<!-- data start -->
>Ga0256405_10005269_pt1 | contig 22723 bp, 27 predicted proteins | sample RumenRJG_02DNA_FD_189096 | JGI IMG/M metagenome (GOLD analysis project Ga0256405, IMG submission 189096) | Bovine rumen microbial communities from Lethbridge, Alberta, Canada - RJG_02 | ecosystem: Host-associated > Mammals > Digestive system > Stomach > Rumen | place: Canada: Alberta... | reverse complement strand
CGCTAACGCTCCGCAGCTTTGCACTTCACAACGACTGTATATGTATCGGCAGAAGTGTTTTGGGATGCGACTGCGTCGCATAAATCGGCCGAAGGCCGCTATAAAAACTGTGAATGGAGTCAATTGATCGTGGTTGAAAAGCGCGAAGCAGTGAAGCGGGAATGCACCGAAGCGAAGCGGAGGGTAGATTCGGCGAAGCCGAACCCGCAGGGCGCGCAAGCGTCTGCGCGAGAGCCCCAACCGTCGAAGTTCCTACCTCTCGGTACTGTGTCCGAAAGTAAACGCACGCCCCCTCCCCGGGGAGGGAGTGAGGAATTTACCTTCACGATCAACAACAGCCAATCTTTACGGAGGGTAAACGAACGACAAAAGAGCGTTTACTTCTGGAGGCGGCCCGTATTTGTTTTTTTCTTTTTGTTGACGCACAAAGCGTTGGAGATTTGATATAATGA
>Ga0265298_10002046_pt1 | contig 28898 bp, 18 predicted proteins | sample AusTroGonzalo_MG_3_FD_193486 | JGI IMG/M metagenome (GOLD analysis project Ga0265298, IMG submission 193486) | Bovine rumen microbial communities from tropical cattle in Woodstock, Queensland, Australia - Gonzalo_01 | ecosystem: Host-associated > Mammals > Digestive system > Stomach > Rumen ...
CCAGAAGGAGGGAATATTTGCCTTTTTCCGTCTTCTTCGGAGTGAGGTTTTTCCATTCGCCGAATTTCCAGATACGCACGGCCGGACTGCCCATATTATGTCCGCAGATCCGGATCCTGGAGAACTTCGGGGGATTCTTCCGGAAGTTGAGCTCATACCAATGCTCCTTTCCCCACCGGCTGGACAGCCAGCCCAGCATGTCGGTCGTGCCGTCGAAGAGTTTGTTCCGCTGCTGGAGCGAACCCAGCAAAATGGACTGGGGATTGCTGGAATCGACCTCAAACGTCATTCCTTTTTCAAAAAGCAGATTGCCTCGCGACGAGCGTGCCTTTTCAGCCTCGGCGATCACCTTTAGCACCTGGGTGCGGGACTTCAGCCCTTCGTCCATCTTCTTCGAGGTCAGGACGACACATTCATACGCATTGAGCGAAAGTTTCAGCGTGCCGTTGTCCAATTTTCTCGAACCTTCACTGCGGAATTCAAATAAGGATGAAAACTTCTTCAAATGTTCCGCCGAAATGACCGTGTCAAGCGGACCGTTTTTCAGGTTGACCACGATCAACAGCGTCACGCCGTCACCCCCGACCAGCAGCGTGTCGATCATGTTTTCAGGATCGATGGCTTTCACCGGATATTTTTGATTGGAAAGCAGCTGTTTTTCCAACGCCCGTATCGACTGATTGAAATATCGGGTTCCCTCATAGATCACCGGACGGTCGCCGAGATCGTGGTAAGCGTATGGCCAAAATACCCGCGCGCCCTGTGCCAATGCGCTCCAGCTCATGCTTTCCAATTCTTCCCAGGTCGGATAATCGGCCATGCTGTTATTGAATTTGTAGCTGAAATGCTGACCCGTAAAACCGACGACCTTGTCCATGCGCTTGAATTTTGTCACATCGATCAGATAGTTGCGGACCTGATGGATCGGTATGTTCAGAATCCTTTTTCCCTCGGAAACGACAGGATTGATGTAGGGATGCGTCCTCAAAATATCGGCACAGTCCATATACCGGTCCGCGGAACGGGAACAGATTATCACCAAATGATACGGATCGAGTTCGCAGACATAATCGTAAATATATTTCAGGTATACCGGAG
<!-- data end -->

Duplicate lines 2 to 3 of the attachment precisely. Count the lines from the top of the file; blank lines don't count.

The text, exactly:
CGCTAACGCTCCGCAGCTTTGCACTTCACAACGACTGTATATGTATCGGCAGAAGTGTTTTGGGATGCGACTGCGTCGCATAAATCGGCCGAAGGCCGCTATAAAAACTGTGAATGGAGTCAATTGATCGTGGTTGAAAAGCGCGAAGCAGTGAAGCGGGAATGCACCGAAGCGAAGCGGAGGGTAGATTCGGCGAAGCCGAACCCGCAGGGCGCGCAAGCGTCTGCGCGAGAGCCCCAACCGTCGAAGTTCCTACCTCTCGGTACTGTGTCCGAAAGTAAACGCACGCCCCCTCCCCGGGGAGGGAGTGAGGAATTTACCTTCACGATCAACAACAGCCAATCTTTACGGAGGGTAAACGAACGACAAAAGAGCGTTTACTTCTGGAGGCGGCCCGTATTTGTTTTTTTCTTTTTGTTGACGCACAAAGCGTTGGAGATTTGATATAATGA
>Ga0265298_10002046_pt1 | contig 28898 bp, 18 predicted proteins | sample AusTroGonzalo_MG_3_FD_193486 | JGI IMG/M metagenome (GOLD analysis project Ga0265298, IMG submission 193486) | Bovine rumen microbial communities from tropical cattle in Woodstock, Queensland, Australia - Gonzalo_01 | ecosystem: Host-associated > Mammals > Digestive system > Stomach > Rumen ...